Talking Allergies

Poll re: anaphyaxis management in schools
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Author:  Helen [ Tue Apr 12, 2005 6:07 pm ]
Post subject:  Poll re: anaphyaxis management in schools

I was wondering what the situation is like in schools these days for anaphylactic children. When I was in school, I didn't even have an epipen and I just had to watch out for myself. One of my sisters *did* carry an epipen in junior highschool, but somehow I don't think the school had a plan in place seeing as the principal was unconcerned about allergy-related bullying even when it was brought to his attention. My sister was already a target because of her eczema--it got to where she didn't want to leave the house in case she ran into kids in her class. The kids my sister was eating lunch with once pinned her down and smeared peanut butter on her. They thought she was lying about the allergy, but they believed her after she broke out in hives :shock: She ran to the washroom to wash off the peanut butter, but didn't use the epipen or get help from a teacher. After that, one of the kids threatened her with death by peanuts. My parents went in to talk to the principal---with no effect. :evil: He basically thought my parents were overreacting and had this maddening 'kids will be kids' attitude.

This was about twelve years ago, though. I would hope that this sort of thing wouldn't happen today. What was your experience like in school? How does your school deal with your child's allergies? (I'm posting this poll here rather than in the School section since it is related to concerns raised by Bill 3).


Author:  AnnaMarie [ Wed Apr 13, 2005 12:43 pm ]
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Lisa, my son is in grade one and he wears an epi-belt and has an extra epi-pen at the office at school because of an insect allergy.

His school has a peanut ban (not for him), and all teachers are trained on how to use an epi-pen. Although other allergens are not banned - they do try to make sure foods supplied by the school do not include anyone's allergens. Since my son doesn't have food allergies, I'm not really sure how well they do this.

It was the school that insisted my son start carrying his own epi-pen when he was in JK. I was nervous about that - but I'm glad they were insistent.

In three years my son has only once had a problem of being bullied (and I use the term loosely) regarding his allergy. A boy that didn't want to play with him lied and said there were bees where he was. I spoke to the boy and he never did it again. Mostly the kids are very protective of my son. And I know I've heard kids saying *so-and-so can't eat that - he's allergic*. It's not done as teasing, it's done to protect.

My son's school also doesn't allow latex balloons and the gloves and bandaids they have are non-latex, and garbage cans are kept away from the doors in summer time (better for everyone, not just my son).

All of this was in place before my son started school. I don't think Bill 3 will make any changes at his school - definitely nothing major. But, I still support the bill, because a lot of schools don't do all this stuff.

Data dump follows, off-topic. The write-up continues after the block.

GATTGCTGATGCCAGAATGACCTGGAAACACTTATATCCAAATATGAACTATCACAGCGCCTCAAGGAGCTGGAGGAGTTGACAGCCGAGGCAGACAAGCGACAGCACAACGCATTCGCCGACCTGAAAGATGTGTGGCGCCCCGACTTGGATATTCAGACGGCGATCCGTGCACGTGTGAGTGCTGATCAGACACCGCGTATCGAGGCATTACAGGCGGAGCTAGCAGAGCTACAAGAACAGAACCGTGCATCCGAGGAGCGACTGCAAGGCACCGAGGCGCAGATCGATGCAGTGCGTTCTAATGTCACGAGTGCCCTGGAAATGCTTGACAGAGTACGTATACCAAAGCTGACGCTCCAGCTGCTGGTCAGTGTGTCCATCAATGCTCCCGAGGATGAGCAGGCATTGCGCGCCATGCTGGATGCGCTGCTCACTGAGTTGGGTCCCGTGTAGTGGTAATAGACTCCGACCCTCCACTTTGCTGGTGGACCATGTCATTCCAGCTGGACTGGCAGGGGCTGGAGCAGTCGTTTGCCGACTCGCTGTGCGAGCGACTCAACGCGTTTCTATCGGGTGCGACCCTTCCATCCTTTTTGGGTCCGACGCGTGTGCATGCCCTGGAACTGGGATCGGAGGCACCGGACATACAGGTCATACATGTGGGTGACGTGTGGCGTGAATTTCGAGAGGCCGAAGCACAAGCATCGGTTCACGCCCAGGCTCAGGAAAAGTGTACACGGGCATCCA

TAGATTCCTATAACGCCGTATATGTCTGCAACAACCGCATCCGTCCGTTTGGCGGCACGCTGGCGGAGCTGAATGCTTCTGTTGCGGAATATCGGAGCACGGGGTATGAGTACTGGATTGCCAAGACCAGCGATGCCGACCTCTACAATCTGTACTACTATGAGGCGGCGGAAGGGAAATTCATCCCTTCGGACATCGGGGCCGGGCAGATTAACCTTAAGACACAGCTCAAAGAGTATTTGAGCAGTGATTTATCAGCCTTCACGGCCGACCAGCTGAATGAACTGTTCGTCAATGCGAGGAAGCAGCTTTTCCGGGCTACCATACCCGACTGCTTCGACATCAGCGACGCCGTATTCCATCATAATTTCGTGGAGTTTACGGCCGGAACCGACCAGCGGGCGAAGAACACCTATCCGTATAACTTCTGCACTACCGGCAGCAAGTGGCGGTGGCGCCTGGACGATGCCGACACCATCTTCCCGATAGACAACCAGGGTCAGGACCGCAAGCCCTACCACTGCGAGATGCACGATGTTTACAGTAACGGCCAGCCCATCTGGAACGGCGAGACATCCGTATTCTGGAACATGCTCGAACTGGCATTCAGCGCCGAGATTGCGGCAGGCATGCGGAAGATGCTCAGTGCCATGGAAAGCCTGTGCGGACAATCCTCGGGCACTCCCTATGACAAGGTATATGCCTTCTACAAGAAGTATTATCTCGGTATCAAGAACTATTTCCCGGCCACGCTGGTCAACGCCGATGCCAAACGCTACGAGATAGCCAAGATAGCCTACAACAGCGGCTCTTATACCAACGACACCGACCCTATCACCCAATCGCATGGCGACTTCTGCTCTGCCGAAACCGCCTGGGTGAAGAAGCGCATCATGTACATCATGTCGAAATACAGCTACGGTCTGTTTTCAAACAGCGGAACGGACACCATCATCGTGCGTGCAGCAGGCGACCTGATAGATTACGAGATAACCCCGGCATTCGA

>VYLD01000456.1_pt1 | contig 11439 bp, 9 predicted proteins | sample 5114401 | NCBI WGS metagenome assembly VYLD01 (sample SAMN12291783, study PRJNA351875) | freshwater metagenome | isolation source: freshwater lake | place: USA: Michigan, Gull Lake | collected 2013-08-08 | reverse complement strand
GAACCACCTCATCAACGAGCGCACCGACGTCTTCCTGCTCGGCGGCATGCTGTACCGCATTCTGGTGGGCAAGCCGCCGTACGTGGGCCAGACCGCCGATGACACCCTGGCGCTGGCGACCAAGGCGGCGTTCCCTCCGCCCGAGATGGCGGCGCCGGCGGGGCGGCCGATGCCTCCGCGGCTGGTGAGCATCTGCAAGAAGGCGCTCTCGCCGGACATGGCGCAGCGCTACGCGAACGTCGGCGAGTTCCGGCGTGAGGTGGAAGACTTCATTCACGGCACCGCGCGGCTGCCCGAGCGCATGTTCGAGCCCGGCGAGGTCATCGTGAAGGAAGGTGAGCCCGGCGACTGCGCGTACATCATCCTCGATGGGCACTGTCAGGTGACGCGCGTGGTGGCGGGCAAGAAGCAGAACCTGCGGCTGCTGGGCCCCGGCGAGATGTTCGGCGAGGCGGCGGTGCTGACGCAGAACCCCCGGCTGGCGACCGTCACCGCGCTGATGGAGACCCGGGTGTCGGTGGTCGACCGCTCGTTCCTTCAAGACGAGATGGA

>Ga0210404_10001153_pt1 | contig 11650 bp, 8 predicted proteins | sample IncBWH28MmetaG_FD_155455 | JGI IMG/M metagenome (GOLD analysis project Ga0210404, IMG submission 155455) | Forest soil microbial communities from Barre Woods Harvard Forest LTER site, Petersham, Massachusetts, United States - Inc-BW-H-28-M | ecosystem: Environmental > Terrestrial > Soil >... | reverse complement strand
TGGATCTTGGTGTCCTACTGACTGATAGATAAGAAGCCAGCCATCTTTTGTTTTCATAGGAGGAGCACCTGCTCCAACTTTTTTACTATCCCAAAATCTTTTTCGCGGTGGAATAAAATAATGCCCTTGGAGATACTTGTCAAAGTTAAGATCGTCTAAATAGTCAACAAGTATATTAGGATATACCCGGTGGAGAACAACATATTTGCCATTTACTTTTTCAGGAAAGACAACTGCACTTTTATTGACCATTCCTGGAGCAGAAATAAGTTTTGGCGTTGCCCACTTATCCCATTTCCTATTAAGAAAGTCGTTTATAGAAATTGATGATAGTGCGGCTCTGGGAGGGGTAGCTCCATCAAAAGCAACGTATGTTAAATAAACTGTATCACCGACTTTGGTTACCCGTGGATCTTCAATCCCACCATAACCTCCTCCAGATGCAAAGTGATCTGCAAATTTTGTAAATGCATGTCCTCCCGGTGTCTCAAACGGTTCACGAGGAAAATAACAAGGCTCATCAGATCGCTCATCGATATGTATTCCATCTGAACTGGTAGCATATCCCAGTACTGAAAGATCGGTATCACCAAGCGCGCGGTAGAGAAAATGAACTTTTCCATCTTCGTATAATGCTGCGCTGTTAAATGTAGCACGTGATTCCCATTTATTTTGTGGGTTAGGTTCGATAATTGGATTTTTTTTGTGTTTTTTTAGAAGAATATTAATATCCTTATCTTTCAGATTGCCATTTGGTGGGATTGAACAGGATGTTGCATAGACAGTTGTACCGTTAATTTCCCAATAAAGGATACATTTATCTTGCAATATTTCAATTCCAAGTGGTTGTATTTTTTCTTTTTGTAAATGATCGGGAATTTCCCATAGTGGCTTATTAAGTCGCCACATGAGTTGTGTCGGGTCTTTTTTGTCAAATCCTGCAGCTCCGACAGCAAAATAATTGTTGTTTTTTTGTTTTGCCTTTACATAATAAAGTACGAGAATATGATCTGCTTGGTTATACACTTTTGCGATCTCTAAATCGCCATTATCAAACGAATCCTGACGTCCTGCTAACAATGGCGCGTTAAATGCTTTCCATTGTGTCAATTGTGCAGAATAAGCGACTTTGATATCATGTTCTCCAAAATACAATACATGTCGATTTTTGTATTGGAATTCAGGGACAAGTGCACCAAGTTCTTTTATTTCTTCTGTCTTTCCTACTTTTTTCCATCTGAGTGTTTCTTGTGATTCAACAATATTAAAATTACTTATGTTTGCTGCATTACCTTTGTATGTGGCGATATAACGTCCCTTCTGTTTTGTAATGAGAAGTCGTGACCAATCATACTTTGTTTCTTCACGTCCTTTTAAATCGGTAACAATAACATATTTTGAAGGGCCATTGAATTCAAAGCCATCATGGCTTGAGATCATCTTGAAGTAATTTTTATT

Author:  youngvader [ Thu Apr 14, 2005 9:17 am ]
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Lisa, I know exactly what you are talking about. I had similar experience to your sister. Fortunately, they never really got to me because I ran and fought for my life and when my parents went to see the principal, nothing was done about it. It was just "kid stuff", no need to intervene. Growing up with an allergy 20 years ago was a real pain.

Author:  _Susan_ [ Sat Apr 22, 2006 10:48 pm ]
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We will be speaking to the sperintendent soon as we don't feel the school is meetiing the legislative requirements.
The policy is too vague and seems to deal only with ensuring the medication is delivered after the reaction. There is no strategy to reduce exposure only soothing comments about the need to reduce.
We feel that the documentation of staff training on Anaphyaxis and the use of EpiPens eaves a lot to be desired.
It is now April and there seem to have been 3 episode of foods being given to our daughter for her consumption. She reports of 2-3 episodes of junk food (with no ingredient label) being used in games.
We will recommend some changes to their policy and we hope that they will implement them. If not...?

Author:  Helen [ Sun Apr 23, 2006 11:21 am ]
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_Susan_ wrote:
We will be speaking to the sperintendent soon as we don't feel the school is meetiing the legislative requirements.

I should say not! In my view, schools should be liable if they feed allergic children when the parents have requested that no food be given.

Author:  caretrem [ Wed May 31, 2006 2:00 am ]
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Lisa, I graduated from high school in 2003 and nothing was different from your experience through the system (except i di manage to get out of having peanut butter smeared on my face). When i think back to all the reactions I could have had, I run out of fingers and toes to count! My parents had no idea what to do either because they knew nothing about allergies nor anyone with allergies. Someone must have been looking out for me in school, because there's no way I should have survived!


Author:  Helen [ Thu Jun 01, 2006 10:12 pm ]
Post subject: 

It's scary to hear that some people are still as much in the dark as I was when I was in highschool! It's good now, though, that you have more info.

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